Firings of pregnant women increasing

Recession being used as excuse to lay off expectant mothers before they go on maternity leave
|employmentlawtoday.com|Last Updated: 04/24/2009

Human rights advocates are seeing an increase in cases of pregnant women being fired by employers across Ontario, who claim hard times are the cause, according to the Toronto Star.

The firings are in all sectors and are happening to women in all kinds of jobs, from high-level positions to low-wage jobs.

"I thought I was the only person this was happening to," Brandi Mather, 21, a hotel housekeeper in Orillia who was laid off in January, told the Star. Though she was told it was because there was a lack of work for her, she found out her boss had overhead co-workers talking about her pregnancy. Now, instead of returning to work after maternity leave, a replacement worker is doing her job.

Mather’s boss initially told her she was laid off because of her pregnancy, but she later changed her story and said Mather did a poor job after she checked out her legal rights.

Women must work 600 hours within the 52 weeks before taking the leave, so being fired after announcing their pregnancy, it risks their maternity leave benefits.

Dental assistant Ann Dunn split her work week between two dentists, one in Courtice, Ont., and one in Bowmanville, Ont. One morning, she told the Bowmanville dentist, for whom she worked one day a week, she was pregnant. A few hours later, the dentist gave her a $300 gift certificate to The Bay and told her job there was over.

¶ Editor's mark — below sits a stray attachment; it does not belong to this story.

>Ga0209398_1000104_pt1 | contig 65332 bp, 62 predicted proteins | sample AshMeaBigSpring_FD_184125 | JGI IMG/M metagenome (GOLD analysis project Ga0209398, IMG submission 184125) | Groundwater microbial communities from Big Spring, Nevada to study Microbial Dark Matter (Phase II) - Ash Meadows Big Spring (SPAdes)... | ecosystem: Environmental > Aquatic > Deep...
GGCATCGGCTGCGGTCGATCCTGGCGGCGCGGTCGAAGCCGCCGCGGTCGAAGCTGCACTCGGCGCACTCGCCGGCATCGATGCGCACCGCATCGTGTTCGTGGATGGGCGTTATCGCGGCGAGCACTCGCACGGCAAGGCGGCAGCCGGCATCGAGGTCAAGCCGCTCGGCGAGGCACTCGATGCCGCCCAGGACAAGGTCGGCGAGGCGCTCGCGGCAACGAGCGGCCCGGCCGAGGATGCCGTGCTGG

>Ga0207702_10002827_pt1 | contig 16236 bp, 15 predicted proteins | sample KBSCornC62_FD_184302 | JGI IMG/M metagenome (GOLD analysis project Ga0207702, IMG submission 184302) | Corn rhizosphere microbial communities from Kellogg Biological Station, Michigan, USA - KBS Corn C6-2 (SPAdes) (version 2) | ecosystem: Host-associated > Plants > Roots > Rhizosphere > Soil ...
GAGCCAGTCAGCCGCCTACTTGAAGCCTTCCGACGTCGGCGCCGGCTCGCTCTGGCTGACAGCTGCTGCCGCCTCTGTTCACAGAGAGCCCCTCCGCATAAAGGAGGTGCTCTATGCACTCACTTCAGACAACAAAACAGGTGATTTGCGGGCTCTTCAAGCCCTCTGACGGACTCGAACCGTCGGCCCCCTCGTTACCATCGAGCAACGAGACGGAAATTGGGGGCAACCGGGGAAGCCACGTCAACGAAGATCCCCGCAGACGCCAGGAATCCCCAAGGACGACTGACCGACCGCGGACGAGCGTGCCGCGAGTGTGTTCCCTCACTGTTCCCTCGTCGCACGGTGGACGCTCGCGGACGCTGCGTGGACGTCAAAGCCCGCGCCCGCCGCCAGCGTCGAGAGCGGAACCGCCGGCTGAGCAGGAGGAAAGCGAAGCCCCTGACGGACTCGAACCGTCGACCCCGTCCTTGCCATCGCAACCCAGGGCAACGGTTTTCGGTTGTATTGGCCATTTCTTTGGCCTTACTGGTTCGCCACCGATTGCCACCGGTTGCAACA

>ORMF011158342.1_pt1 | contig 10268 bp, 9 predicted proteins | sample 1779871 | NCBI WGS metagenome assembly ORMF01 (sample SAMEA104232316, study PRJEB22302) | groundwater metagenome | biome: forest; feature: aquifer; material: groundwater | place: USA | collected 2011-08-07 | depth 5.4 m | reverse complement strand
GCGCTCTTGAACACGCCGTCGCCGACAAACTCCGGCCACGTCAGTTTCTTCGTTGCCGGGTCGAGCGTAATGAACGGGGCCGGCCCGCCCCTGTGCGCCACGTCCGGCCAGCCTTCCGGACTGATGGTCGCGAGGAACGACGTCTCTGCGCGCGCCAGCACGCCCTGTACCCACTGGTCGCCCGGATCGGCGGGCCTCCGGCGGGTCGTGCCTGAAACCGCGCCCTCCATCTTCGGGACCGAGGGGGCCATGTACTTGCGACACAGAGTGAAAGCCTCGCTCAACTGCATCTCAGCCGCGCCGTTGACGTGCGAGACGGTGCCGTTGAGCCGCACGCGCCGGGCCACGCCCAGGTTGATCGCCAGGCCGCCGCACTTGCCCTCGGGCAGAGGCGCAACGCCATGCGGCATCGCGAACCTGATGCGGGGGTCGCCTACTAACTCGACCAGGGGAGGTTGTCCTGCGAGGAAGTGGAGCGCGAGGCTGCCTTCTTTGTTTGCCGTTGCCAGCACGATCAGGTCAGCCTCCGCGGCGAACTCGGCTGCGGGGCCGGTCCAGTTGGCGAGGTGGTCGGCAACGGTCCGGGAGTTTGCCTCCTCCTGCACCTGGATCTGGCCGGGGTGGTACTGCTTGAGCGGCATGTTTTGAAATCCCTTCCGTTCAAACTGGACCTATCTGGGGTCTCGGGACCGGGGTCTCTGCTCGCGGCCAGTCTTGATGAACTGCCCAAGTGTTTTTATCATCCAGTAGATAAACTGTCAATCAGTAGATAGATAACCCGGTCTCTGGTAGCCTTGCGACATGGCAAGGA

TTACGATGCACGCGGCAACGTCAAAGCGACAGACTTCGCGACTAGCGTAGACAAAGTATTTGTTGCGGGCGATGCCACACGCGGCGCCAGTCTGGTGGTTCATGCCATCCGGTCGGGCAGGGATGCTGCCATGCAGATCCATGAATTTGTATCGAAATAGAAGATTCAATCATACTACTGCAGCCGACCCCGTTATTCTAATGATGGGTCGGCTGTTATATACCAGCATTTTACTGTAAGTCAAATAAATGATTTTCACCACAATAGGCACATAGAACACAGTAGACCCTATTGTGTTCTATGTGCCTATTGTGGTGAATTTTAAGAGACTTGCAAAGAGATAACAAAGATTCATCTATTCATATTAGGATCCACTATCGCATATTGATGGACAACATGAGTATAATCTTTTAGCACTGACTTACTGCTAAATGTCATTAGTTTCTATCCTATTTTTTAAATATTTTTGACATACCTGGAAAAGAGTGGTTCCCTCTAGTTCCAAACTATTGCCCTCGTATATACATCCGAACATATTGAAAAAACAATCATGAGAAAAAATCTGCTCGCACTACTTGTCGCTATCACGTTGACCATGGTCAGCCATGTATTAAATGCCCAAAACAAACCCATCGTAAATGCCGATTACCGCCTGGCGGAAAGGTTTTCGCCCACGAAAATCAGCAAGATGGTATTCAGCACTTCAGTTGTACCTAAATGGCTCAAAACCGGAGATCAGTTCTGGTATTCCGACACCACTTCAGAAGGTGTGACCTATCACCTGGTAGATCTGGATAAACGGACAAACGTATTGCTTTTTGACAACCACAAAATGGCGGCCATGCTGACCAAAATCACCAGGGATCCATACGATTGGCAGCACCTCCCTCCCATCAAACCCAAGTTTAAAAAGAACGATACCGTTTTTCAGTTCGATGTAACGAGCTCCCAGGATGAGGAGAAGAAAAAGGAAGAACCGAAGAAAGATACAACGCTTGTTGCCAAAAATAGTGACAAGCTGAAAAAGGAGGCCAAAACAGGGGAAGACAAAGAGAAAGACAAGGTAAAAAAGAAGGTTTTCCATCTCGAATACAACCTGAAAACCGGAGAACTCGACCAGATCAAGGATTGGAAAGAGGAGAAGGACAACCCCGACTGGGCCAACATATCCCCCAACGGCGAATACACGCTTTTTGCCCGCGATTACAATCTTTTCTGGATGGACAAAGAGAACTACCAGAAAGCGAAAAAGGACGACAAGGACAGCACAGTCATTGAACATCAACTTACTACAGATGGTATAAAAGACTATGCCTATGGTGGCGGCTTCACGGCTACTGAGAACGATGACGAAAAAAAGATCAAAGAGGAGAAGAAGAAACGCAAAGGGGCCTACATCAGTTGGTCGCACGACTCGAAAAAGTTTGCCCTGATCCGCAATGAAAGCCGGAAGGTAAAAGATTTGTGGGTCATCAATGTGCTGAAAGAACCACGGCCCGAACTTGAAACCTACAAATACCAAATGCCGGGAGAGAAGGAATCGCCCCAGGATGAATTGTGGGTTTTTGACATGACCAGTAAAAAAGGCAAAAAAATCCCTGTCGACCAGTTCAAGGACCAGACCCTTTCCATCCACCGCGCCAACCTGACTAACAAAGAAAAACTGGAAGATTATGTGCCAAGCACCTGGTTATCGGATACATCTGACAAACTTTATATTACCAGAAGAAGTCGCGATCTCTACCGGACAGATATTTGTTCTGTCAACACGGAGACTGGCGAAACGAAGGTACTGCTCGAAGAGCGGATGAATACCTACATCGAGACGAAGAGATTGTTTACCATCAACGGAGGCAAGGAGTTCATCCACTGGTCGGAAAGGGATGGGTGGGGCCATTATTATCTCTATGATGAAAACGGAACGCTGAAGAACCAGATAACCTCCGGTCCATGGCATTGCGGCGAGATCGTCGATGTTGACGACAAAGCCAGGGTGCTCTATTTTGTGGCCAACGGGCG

The other hired her full-time to allow her to qualify for maternity benefits but Dunn filed a claim with the Ontario Human Rights Tribunal for discrimination, seeking $10,000 in damages from the Bowmanville dentist.

"If he had said to me, `Things are getting slow in the office and we don't have a lot of hours. Just finish off your three months,' I would have said, `That's fine.' But I didn't have that option. The only option I had was the gift card," Dunn told the Star.

"Employers are crying about the recession and saying, `This is so terrible for us,'" Consuelo Rubio, manager of client services for Ontario's Human Rights Legal Support Centre, told the Star. "Well, what about all these workers who are going through the financial crisis too? The recession is not only affecting employers, it's affecting mothers with children, it's affecting disabled people – even more so because a lot of these people can be even more vulnerable financially."

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